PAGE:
In my life as a priest, I meet with and minister to many people who are carrying ever-present wounds. These encounters occur in obvious places like hospitals, nursing homes, prisons, and, of course, in the confessional. But they also happen in surprising places and times, when people unexpectedly reveal the scars they bear. When I go to confession myself, it is a humbling but powerful moment of getting in touch with the wound of my aching desire for God and his mercy and the sores caused by my own sins. And then there are the wounds of the world. The divisions between people, the divide between faith and culture, the lives scarred by violence, betrayal, and abuse.
The authors of Scripture were not embarrassed by human woundedness. In fact, it is often a prelude to people coming to faith. In the book of Genesis, we see God wresting with Jacob, who is wounded in his hip during the struggle. But instead of this injury being a wedge that separated him from God, it resulted in Jacob being blessed, for he said, “I have seen God face to face” (Gen. 32:22–32). With striking honesty, the Psalmist admits: “My wounds grow foul and fester because of my foolishness” (Ps. 38:5). Yet the one who is scarred confesses his faith in the God who “heals the brokenhearted, and binds up their wounds” (Ps. 147:3). The prophet Jeremiah announces hope to a people wounded not just by love but by exile and division: “For I will restore health to you, and your wounds I will heal” (Jer. 30:17).
In the New Testament, God’s work of healing wounds was continued and fulfilled by Jesus. In the parable of the Good Samaritan, many Fathers of the Church identified the Samaritan as Christ, who binds the wounds of injured humanity, pouring oil and wine on them (Luke 10:34). In the Garden of Gethsemane, Jesus heals the injured ear of the man who was struck with a sword by one of his followers (Luke 22:51). As he endured his Passion, Jesus went from being healer to being fatally wounded when he was “wounded for our transgressions, crushed for our iniquities” (Isa. 53:5). The one who heals our wounds is now wounded himself.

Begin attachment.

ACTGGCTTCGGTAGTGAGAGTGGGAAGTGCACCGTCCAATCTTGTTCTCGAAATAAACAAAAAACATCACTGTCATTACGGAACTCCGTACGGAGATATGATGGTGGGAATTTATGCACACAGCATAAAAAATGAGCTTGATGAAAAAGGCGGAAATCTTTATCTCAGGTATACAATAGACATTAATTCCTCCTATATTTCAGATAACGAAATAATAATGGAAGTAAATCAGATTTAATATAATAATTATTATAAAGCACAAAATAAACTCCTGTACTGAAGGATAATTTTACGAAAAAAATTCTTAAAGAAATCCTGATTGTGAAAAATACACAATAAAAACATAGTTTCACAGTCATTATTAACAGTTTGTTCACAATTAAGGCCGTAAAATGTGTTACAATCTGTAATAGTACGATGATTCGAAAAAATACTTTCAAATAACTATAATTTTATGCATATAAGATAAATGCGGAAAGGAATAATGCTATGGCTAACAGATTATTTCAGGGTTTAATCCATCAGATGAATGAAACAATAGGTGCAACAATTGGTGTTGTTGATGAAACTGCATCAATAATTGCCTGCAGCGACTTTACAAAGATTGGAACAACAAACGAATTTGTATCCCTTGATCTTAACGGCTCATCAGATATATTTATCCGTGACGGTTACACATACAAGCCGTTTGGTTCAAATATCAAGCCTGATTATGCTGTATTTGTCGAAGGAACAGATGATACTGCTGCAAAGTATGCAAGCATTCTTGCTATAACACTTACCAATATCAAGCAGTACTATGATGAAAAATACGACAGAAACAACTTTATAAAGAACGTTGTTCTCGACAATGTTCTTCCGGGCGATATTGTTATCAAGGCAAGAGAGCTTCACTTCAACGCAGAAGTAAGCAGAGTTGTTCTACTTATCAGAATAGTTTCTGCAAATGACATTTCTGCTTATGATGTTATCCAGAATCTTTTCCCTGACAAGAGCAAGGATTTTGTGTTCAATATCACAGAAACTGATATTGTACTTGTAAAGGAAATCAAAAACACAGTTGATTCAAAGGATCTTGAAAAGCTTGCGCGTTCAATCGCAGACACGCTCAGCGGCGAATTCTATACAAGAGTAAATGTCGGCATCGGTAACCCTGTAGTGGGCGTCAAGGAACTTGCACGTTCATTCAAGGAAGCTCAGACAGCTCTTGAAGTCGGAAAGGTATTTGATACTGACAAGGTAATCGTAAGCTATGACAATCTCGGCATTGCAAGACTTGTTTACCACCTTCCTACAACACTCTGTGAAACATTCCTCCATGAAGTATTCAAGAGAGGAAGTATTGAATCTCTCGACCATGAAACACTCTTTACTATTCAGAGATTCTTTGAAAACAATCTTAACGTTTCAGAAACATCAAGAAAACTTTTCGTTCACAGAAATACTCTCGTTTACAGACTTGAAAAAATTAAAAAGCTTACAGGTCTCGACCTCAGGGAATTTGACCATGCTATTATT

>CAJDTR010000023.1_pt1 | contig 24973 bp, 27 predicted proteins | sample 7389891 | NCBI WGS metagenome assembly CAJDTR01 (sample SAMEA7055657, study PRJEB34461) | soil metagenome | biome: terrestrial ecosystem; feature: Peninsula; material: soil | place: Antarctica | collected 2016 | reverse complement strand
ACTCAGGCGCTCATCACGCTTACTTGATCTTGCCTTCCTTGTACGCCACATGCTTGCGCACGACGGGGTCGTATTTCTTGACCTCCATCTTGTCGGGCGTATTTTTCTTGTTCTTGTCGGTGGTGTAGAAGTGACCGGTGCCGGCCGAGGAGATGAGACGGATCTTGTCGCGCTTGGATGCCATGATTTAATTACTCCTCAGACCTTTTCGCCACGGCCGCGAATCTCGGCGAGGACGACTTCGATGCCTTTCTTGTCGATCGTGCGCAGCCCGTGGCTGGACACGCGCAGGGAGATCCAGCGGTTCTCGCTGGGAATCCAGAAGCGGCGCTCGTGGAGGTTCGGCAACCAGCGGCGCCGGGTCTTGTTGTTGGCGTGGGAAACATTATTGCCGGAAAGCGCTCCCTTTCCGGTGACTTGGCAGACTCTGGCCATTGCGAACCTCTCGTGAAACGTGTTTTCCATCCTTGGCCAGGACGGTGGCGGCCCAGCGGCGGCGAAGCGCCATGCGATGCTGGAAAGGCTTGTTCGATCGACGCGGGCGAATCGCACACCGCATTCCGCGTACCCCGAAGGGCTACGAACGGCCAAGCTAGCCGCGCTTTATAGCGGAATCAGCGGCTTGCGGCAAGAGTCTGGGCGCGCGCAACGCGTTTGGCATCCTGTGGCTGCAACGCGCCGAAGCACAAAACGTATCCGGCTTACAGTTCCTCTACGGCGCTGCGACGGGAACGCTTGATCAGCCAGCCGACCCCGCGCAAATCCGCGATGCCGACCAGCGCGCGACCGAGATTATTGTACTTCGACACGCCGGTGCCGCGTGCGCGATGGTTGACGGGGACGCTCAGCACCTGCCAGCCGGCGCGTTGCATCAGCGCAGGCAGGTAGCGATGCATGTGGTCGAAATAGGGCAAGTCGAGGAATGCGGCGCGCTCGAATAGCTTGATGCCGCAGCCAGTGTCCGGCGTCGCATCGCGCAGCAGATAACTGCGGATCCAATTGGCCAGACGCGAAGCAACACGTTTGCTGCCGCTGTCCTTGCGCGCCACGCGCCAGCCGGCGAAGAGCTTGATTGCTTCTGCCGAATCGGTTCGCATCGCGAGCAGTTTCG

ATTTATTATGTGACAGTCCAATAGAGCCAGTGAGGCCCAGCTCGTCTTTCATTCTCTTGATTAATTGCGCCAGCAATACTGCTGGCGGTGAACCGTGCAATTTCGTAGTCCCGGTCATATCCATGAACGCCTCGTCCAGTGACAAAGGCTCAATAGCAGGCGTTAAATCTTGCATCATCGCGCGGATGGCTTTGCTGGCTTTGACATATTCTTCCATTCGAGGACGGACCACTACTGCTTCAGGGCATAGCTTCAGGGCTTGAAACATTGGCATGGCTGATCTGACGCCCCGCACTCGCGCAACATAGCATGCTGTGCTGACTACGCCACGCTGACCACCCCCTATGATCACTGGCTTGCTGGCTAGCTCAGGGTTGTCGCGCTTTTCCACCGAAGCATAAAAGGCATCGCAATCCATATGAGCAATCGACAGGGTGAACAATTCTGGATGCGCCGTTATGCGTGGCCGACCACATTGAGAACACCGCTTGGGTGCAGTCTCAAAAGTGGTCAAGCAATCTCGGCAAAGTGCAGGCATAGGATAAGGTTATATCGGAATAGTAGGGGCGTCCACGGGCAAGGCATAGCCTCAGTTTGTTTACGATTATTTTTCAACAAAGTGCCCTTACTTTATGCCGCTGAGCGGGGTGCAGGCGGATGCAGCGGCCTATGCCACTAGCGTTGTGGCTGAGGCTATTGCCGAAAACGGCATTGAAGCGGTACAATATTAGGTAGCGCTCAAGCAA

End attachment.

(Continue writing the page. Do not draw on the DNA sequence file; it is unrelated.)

In the Resurrection accounts in the Gospels of Luke and John, the Lord approached the group of his disciples who were grieving after the events of the previous days. They were wounded by failure, fear, doubt, and shame. As he approached them, Jesus knew the hurts they bore. In both Gospel accounts, Jesus showed them his wounds and invited them to touch them. And in that intimate encounter of a wounded God with his wounded people, faith was born again. There is no better example of this than Thomas, who left us the greatest confession of faith, having moved from doubt to belief after touching the wounds of the Lord: “My Lord and my God!” (John 20:28).
This meeting of wounds as a conduit to faith was not lost on St. Augustine. In one of his sermons, he writes: “For he judged that this was advantageous for his disciples, that his scars should be kept, from where the wounds of the heart would be healed. What wounds? The wounds of unbelief” (Sermon 66, 1).
In the case of St. Paul, being wounded was an integral part of his conversion. On the road to Damascus, he tells us that he “fell to the ground” in a state of disorientation (Acts 9:4; cf. Acts 26:14). Later, he described a wound he bore as being a “thorn in the flesh,” which he begged God to take away. But then he realized that it was God who placed that thorn there, wounding him to heal his pride and bring him to a place of surrender. The Lord said, “My grace is sufficient for you, for power is made perfect in weakness”; commenting on this, Paul writes, “Whenever I am weak, then I am strong” (2 Cor. 12:9–10).